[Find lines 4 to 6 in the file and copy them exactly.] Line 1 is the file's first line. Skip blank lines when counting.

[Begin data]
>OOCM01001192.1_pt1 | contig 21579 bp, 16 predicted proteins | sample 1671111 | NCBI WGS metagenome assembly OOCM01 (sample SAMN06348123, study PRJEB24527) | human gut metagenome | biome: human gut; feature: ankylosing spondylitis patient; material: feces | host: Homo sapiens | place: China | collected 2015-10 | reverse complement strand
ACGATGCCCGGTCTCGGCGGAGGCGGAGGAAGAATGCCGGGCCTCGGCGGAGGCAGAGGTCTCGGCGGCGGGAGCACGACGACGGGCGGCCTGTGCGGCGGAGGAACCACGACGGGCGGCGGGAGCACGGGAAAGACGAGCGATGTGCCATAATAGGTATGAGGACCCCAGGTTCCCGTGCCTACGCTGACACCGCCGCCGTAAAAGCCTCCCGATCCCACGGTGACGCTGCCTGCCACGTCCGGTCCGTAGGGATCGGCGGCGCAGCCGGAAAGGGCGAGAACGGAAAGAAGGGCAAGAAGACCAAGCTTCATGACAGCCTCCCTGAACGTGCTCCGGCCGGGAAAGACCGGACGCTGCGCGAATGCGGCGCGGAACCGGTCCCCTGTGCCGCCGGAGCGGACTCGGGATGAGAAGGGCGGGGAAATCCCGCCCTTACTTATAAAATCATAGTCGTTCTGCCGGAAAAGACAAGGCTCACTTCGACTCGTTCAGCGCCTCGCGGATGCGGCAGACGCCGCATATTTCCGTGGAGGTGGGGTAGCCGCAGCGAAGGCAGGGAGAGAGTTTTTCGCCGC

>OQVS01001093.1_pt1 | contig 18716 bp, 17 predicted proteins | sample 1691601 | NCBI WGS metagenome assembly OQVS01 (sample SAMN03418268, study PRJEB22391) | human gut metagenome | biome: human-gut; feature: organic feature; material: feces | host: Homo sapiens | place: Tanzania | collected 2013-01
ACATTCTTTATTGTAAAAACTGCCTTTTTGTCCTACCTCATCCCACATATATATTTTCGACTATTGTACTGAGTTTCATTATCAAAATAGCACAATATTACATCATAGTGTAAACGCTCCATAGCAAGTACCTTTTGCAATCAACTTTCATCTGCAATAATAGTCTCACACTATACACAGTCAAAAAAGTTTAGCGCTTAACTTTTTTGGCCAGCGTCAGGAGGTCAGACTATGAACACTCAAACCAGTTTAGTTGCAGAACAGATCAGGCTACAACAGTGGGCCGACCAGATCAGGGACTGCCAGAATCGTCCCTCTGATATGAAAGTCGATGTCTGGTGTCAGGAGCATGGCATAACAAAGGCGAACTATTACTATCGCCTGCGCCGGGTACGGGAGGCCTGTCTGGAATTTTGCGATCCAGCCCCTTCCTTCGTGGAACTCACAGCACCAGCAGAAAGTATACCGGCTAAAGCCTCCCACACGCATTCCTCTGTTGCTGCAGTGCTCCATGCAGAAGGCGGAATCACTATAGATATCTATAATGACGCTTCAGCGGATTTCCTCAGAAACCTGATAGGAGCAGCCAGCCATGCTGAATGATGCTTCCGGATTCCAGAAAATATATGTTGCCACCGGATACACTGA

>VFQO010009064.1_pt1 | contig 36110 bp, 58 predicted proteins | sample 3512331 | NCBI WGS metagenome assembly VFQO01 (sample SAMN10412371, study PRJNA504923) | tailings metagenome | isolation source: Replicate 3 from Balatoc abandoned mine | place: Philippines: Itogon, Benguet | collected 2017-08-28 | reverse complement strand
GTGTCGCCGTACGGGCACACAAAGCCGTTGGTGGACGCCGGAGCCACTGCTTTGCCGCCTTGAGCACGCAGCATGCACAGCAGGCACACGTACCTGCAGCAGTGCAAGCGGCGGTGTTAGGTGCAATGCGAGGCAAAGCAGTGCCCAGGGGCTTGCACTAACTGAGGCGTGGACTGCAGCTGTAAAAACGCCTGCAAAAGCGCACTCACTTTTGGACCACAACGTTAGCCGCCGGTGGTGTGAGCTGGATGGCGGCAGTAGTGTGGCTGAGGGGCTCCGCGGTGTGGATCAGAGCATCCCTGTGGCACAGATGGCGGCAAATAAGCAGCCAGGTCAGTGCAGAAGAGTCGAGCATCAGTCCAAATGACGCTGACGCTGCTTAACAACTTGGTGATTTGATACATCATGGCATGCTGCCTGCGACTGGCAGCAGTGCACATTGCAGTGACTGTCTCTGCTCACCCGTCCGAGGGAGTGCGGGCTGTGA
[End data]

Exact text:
ACATTCTTTATTGTAAAAACTGCCTTTTTGTCCTACCTCATCCCACATATATATTTTCGACTATTGTACTGAGTTTCATTATCAAAATAGCACAATATTACATCATAGTGTAAACGCTCCATAGCAAGTACCTTTTGCAATCAACTTTCATCTGCAATAATAGTCTCACACTATACACAGTCAAAAAAGTTTAGCGCTTAACTTTTTTGGCCAGCGTCAGGAGGTCAGACTATGAACACTCAAACCAGTTTAGTTGCAGAACAGATCAGGCTACAACAGTGGGCCGACCAGATCAGGGACTGCCAGAATCGTCCCTCTGATATGAAAGTCGATGTCTGGTGTCAGGAGCATGGCATAACAAAGGCGAACTATTACTATCGCCTGCGCCGGGTACGGGAGGCCTGTCTGGAATTTTGCGATCCAGCCCCTTCCTTCGTGGAACTCACAGCACCAGCAGAAAGTATACCGGCTAAAGCCTCCCACACGCATTCCTCTGTTGCTGCAGTGCTCCATGCAGAAGGCGGAATCACTATAGATATCTATAATGACGCTTCAGCGGATTTCCTCAGAAACCTGATAGGAGCAGCCAGCCATGCTGAATGATGCTTCCGGATTCCAGAAAATATATGTTGCCACCGGATACACTGA

>VFQO010009064.1_pt1 | contig 36110 bp, 58 predicted proteins | sample 3512331 | NCBI WGS metagenome assembly VFQO01 (sample SAMN10412371, study PRJNA504923) | tailings metagenome | isolation source: Replicate 3 from Balatoc abandoned mine | place: Philippines: Itogon, Benguet | collected 2017-08-28 | reverse complement strand
GTGTCGCCGTACGGGCACACAAAGCCGTTGGTGGACGCCGGAGCCACTGCTTTGCCGCCTTGAGCACGCAGCATGCACAGCAGGCACACGTACCTGCAGCAGTGCAAGCGGCGGTGTTAGGTGCAATGCGAGGCAAAGCAGTGCCCAGGGGCTTGCACTAACTGAGGCGTGGACTGCAGCTGTAAAAACGCCTGCAAAAGCGCACTCACTTTTGGACCACAACGTTAGCCGCCGGTGGTGTGAGCTGGATGGCGGCAGTAGTGTGGCTGAGGGGCTCCGCGGTGTGGATCAGAGCATCCCTGTGGCACAGATGGCGGCAAATAAGCAGCCAGGTCAGTGCAGAAGAGTCGAGCATCAGTCCAAATGACGCTGACGCTGCTTAACAACTTGGTGATTTGATACATCATGGCATGCTGCCTGCGACTGGCAGCAGTGCACATTGCAGTGACTGTCTCTGCTCACCCGTCCGAGGGAGTGCGGGCTGTGA